A medication error is:
“Any preventable event that may cause or lead to inappropriate medication use or patient harm while the medication is in the control of the health care professional , patient or consumer .
an estimated 7000 deaths per year are caused by medication errors.
• More Americans die of medication errors annually than from workplace injuries.
• Medication harm have a cost, calculated at as much as $2 billion annually.
Second report,Crossing the quality chasm;A New Health System for the 21st centurey
Three problem categories introduced.
–failures to execute clinical care plans and procedures properly.
–use of health care resources and procedures in the absence of evidence.
failure to employ health practices of proven benefit.
TYPES OF ERRORS.
A. Wrong drug error.
B. Extra dose error.
C. Omission error.
D. Wrong dose/wrong strength error.
E. Wrong route error.
F. Wrong time error.
G. Wrong dosage form error.
Wrong drug error
A drug that was not ordered for a patient was administered.
for example, a patient accidentally received furosemide 40 mg orally.
Extra dose error.
A patient receives more doses of a drug than were ordered
a patient received a medication with breakfast for 5 days instead of 3 days
drug was not administered as ordered but was skipped.
patient was supposed to receive digoxin 0.25 mg orally but did not receive the dose.
Wrong dose or wrong strength error
wrong dose of a medicine or the wrong strength is administered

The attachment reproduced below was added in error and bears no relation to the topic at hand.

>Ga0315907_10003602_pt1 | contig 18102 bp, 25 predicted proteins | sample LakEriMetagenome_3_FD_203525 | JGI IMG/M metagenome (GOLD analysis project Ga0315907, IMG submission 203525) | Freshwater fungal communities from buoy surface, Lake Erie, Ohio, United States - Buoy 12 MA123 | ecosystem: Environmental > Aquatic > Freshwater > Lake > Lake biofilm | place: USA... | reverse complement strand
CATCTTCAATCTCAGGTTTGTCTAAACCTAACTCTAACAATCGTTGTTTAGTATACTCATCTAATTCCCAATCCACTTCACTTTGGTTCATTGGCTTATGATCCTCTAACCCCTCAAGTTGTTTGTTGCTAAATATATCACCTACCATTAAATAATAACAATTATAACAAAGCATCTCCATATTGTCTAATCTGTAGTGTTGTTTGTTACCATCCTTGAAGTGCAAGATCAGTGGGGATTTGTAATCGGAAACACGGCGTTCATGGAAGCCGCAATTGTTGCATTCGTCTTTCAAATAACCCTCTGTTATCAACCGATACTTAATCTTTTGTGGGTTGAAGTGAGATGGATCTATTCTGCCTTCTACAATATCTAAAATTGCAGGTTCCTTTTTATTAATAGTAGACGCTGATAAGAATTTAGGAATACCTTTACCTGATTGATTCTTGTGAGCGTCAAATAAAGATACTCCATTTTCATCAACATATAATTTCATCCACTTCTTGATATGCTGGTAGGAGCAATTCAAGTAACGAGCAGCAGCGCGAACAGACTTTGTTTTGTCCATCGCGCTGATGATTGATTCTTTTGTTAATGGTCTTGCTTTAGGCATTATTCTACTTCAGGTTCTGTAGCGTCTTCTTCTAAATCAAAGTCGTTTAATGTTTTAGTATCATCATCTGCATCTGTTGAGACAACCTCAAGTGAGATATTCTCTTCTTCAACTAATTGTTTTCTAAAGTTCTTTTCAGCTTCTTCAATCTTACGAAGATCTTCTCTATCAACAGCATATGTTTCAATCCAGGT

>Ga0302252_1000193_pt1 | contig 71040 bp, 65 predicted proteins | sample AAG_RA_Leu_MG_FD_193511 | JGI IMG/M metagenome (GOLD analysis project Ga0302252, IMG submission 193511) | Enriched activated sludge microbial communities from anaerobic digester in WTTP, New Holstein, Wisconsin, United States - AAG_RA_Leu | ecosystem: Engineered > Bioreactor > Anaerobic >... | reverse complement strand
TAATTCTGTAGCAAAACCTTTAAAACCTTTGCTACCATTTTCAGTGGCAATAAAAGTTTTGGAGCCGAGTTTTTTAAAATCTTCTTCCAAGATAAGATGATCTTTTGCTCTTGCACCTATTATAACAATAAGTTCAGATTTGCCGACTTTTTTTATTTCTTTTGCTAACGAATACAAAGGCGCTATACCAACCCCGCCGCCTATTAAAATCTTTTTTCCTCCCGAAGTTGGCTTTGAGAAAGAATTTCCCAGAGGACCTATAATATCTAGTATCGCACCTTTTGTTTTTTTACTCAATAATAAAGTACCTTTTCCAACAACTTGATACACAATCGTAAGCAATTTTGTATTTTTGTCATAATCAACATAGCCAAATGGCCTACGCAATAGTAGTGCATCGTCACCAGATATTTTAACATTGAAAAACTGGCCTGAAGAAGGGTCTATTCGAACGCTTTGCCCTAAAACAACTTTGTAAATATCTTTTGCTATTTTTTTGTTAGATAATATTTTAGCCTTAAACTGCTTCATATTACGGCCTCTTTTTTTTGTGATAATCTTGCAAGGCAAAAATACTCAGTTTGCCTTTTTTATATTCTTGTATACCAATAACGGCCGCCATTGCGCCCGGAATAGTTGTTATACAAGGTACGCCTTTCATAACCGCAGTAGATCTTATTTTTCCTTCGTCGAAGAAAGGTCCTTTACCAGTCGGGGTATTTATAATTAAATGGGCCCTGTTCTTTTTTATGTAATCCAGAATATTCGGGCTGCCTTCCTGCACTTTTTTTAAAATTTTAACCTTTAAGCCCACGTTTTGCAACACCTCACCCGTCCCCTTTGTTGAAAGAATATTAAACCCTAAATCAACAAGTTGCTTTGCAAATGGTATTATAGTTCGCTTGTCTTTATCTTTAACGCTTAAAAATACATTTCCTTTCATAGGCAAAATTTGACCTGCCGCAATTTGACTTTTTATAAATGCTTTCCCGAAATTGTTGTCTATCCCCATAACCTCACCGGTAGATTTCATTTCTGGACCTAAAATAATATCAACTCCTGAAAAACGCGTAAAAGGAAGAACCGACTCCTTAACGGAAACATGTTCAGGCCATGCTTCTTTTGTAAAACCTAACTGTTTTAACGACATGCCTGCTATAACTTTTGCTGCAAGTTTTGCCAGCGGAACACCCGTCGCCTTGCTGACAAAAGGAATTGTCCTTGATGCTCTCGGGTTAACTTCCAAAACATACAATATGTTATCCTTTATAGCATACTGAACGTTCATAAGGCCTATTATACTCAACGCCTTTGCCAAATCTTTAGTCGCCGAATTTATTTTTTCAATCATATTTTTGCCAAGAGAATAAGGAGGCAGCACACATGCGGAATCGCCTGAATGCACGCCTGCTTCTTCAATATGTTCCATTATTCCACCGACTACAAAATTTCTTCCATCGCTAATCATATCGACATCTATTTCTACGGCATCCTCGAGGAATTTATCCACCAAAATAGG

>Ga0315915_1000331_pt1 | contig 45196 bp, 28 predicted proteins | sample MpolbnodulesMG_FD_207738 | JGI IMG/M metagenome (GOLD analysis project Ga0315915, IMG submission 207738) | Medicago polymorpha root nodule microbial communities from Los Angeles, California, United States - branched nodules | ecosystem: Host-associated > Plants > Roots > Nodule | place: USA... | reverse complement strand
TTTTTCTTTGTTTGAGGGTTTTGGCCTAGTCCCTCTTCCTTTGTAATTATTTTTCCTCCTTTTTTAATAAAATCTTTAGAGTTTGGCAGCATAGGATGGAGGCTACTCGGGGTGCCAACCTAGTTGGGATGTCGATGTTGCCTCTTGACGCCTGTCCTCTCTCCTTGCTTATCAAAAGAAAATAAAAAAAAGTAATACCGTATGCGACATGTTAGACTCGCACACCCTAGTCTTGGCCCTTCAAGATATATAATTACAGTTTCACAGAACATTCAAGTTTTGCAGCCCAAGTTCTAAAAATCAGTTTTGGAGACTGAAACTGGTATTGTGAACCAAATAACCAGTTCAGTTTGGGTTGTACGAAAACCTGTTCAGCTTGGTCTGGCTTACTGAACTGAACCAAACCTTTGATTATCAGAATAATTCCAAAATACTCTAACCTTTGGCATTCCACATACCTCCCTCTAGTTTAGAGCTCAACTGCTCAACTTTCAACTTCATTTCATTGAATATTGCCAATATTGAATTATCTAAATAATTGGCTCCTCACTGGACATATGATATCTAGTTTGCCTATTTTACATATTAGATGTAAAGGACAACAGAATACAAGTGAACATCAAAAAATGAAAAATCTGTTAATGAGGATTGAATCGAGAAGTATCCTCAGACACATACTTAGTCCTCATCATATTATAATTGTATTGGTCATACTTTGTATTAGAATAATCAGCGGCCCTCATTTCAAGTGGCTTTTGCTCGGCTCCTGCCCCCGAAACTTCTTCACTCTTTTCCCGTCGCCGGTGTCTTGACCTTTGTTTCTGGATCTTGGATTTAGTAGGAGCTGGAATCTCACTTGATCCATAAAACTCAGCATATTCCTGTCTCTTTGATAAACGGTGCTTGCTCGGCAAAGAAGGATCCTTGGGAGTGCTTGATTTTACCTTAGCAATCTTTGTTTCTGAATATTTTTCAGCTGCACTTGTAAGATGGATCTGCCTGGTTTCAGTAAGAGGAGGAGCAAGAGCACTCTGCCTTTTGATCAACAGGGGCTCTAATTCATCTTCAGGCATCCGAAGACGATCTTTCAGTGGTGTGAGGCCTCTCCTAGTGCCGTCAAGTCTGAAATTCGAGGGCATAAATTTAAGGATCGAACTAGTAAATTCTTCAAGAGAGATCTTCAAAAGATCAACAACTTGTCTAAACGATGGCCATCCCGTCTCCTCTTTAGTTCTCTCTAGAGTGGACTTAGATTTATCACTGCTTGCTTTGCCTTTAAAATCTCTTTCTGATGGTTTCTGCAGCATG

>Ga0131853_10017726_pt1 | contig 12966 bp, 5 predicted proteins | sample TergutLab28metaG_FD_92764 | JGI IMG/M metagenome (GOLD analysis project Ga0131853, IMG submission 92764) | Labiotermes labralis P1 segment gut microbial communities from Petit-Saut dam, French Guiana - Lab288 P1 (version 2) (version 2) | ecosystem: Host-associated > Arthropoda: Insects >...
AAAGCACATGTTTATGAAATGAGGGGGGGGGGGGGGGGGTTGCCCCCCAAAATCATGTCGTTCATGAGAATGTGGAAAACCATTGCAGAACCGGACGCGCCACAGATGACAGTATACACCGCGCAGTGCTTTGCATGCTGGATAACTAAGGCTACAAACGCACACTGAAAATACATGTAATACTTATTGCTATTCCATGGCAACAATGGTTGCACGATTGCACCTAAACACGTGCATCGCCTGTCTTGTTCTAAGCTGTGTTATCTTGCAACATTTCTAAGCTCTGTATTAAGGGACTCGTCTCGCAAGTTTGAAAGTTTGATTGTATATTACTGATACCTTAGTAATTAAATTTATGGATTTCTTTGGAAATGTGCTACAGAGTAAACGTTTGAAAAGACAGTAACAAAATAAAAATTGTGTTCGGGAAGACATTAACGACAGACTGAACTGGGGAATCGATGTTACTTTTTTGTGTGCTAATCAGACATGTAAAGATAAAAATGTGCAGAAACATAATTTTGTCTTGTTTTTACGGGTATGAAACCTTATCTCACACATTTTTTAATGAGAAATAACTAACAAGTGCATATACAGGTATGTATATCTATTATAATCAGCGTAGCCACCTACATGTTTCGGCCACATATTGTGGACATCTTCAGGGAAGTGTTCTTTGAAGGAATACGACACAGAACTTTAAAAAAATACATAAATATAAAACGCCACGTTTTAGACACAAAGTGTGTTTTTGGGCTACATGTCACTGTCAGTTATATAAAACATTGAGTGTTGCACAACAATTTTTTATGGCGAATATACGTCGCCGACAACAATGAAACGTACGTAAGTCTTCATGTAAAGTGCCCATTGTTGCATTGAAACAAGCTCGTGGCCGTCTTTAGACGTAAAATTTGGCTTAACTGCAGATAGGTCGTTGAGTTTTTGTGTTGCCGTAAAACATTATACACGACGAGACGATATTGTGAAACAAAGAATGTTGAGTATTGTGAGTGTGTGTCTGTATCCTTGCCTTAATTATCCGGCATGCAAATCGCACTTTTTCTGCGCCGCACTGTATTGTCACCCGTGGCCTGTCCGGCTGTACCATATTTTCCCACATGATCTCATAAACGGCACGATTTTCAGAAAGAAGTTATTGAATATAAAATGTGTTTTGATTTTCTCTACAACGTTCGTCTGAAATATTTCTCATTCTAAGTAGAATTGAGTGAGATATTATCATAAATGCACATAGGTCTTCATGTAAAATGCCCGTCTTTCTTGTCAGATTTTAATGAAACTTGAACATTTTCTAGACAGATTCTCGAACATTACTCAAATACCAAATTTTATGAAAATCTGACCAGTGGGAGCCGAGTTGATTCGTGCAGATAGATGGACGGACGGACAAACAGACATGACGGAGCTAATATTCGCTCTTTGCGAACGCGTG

patient was supposed to receive warfarin .5 mg but received 5 mg instead.
Wrong route error
patient receives a dose of a medication by a route that was not ordered by the physician.
patient was supposed to receive
prochlorperazine 10 mg IM but was administered IV.
Wrong time error
patient does not receive a dose of medication at the time at which it was to be administered.
hospitalized patient with diabetes is scheduled to receive insulin immediately before breakfast but the dose is given 2 hr after breakfast .
Common Error Hazards
U, IU: unit (s)
The letter U can easily be misinterpreted as a number (e.g. , 0 or 4) .
results in serious harm with insulin and heparin
patient received 66 units of insulin instead of 6 units.
“6U” of regular insulin was misread as 66.
QD, Q.D,qd, q.d. (daily)
misinterpreted as “QID” or “qid” (four times daily
resulting in overdoses
When a dose is ordered and followed with a decimal point and a zero, such as 2.0 mg .
Decimal point may be missed and an overdose can occur .
warfarin 2.0 mg may be
misinterpreted as 20 mg
Lack of leading zero
drug's dose less than 1 mg.
dose is written without a leading zero.
digoxin .25 mg instead of digoxin 0.25 mg.
abbreviations for morphine sulfate and magnesium sulfate are quite similar and can be confused
confusing symbols, abbreviations
cc. instead of mL.
HCT for hydrocortisone
misinterpreted as a 0.
mistaken for mg.
misinterpreted as hydrochlorothiazide
Sound-a- like or look-a- like drug names
Amitriptyline and aminophylline
Cisplatin and carboplatin